News Feature | August 11, 2014

Will Spectroscopic Exams Replace Biopsies?

By Chuck Seegert, Ph.D.


Researchers at the University of Texas at Austin (UT Austin) may have found a way to improve the early detection of skin cancers and reduce the number of unnecessary biopsies with a new, 3-in-1 optical cancer probe.

The most common forms of cancer in North America are those found on the skin, according to a recent press release from the American Institute of Physics (AIP). The most deadly of these, Melanoma, kills nearly 10,000 people every year in the United States.

Currently the only way to diagnose skin cancer with certainty is to perform a biopsy, stain the tissue, and look at the tissue sample with a microscope in an attempt to find cancer cells. Up to 25 negative biopsies are performed for every cancerous lesion that is found, which translates into costs of up to $6 billion per year in the U.S., according to the AIP article.  

The UT Austin research team, led by Dr. James Tunnell in the biomedical engineering department, has worked to develop a device that uses optical technologies instead of traditional biopsies. Three spectroscopic modalities have been combined into a single device: Raman spectroscopy, diffuse reflectance spectroscopy, and laser induce fluorescence spectroscopy. Each of these provides different information when used to study the skin and, therefore, a more complete picture of the skin health can be achieved with a single exam.

For example, diffuse optical spectroscopy can detect changes in hemoglobin, and Raman spectroscopy detects changes in connective tissues and other cell constituents. While other people have combined spectroscopic techniques in their diagnostic approaches, the UT device is the first to combine all of these into a single, inexpensive probe. Lower costs may translate into a wider use in clinics and doctor’s offices.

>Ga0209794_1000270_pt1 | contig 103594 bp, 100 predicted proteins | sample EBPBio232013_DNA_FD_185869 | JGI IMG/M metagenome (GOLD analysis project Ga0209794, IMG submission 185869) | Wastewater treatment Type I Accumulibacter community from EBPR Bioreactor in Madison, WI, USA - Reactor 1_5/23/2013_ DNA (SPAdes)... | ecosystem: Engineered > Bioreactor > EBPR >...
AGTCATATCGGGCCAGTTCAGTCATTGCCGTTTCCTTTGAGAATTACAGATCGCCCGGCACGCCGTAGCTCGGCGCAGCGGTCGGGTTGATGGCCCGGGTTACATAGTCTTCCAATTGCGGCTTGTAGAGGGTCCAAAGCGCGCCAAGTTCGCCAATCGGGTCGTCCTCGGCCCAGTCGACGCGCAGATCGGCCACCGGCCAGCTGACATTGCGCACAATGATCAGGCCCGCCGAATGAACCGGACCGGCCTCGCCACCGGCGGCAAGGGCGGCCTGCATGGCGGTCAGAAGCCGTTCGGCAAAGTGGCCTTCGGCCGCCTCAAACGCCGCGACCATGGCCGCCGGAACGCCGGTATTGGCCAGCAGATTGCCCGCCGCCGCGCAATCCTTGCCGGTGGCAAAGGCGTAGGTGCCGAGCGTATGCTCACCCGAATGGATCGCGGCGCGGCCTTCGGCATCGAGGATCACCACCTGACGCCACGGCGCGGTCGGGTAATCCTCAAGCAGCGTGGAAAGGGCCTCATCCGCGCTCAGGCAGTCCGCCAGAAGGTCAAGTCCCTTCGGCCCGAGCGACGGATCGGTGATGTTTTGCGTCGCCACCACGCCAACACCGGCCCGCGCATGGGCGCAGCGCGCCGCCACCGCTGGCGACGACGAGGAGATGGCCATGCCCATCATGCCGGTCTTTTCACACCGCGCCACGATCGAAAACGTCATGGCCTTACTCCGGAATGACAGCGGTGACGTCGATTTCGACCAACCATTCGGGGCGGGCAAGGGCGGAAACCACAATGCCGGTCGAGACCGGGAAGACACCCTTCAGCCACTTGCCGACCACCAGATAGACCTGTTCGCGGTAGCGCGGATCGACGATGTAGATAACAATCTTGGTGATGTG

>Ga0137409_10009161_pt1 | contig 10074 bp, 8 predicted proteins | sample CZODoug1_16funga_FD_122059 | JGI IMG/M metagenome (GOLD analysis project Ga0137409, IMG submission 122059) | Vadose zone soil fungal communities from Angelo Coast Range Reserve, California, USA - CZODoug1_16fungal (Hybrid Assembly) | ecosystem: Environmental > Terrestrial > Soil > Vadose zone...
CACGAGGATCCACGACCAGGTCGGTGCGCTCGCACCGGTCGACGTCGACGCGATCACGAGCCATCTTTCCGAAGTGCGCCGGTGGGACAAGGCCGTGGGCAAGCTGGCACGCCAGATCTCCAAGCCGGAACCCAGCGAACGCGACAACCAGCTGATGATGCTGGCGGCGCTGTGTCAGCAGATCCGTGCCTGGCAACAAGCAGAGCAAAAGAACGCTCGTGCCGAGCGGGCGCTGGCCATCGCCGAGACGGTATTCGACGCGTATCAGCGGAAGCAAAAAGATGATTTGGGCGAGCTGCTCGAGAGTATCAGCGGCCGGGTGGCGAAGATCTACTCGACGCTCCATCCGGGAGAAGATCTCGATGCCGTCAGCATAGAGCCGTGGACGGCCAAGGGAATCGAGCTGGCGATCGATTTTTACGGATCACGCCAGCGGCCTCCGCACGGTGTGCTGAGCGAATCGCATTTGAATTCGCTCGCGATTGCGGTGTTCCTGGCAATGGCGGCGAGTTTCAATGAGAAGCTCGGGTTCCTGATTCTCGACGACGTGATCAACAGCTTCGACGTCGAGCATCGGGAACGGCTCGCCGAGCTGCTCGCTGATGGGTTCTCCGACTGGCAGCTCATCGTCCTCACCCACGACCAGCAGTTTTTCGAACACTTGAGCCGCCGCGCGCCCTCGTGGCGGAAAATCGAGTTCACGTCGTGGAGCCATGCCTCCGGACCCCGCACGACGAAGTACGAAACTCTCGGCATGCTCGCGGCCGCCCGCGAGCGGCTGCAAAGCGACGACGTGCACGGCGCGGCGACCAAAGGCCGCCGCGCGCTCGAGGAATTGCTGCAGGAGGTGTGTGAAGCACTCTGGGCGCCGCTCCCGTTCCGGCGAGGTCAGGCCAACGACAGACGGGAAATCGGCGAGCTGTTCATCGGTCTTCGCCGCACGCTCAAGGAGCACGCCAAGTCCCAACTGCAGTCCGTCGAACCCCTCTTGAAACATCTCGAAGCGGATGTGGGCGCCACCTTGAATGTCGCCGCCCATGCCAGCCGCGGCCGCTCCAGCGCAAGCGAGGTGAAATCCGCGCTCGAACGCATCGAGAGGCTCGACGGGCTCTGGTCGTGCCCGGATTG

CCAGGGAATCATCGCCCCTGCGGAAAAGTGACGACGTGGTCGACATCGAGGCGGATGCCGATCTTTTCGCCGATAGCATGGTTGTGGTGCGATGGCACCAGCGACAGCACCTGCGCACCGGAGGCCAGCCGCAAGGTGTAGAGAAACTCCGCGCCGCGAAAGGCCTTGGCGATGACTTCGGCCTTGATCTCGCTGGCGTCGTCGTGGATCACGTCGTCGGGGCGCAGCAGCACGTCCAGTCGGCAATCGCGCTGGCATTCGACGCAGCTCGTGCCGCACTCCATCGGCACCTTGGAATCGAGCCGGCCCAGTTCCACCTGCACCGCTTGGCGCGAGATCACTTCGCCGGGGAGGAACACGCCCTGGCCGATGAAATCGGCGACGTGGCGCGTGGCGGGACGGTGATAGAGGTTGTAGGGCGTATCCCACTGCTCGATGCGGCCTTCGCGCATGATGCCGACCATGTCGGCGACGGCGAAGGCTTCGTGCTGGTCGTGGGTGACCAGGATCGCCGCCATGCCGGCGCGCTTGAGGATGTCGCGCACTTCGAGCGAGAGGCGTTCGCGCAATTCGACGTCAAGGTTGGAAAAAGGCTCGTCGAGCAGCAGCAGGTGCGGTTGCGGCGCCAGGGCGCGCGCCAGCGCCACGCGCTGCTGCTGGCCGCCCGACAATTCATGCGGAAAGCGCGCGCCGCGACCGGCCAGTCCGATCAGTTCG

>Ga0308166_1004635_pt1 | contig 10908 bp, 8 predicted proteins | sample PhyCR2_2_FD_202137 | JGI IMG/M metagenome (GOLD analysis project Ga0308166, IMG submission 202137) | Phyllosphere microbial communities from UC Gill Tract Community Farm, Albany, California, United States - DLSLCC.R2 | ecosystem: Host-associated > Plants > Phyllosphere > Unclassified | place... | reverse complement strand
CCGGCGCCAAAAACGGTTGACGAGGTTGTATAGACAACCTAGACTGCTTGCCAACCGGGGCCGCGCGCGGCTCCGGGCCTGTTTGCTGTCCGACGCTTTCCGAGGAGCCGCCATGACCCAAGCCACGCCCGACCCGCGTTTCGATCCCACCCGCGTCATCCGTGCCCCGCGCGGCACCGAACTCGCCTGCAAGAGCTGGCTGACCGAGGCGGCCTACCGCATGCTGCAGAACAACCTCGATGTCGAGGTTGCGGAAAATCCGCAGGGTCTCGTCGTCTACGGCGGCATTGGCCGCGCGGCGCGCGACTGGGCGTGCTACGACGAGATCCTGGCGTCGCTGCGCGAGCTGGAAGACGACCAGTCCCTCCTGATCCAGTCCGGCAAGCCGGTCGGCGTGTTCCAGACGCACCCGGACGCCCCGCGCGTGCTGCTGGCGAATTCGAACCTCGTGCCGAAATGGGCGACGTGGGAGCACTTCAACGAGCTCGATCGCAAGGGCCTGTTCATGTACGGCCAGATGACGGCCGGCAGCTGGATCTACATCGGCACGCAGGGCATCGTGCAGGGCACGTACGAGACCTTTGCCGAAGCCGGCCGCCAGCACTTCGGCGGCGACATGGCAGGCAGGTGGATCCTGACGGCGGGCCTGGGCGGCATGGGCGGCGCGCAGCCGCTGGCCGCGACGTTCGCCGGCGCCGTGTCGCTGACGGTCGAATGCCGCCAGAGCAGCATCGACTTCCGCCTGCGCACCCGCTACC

“Skin is a natural organ to apply imaging and spectroscopy devices to because of its easy access,” Tunnell said in the AIP press release. “This probe that is able to combine all three spectral modalities is the next critical step to translating spectroscopic technology to the clinic.”

The equipment used to perform this test was reviewed and characterized in a recent paper published in the AIP’s journal Review of Scientific Instruments. The system is composed of a fiber optic probe about the size of a pen, an associated computer for analysis of the data, the spectroscopic equipment, and a cart to transport the device easily and quickly. Each exam takes about 4.5 seconds to perform.

New ways of reducing diagnostic costs by increasing in-office capabilities for physicians are constantly being developed. On a similar note, rapid optical diagnostics have also been used in other applications like detecting the presence of bacteria or viruses.

Image Credit: M. Sharma, J. Tunnell / UT Austin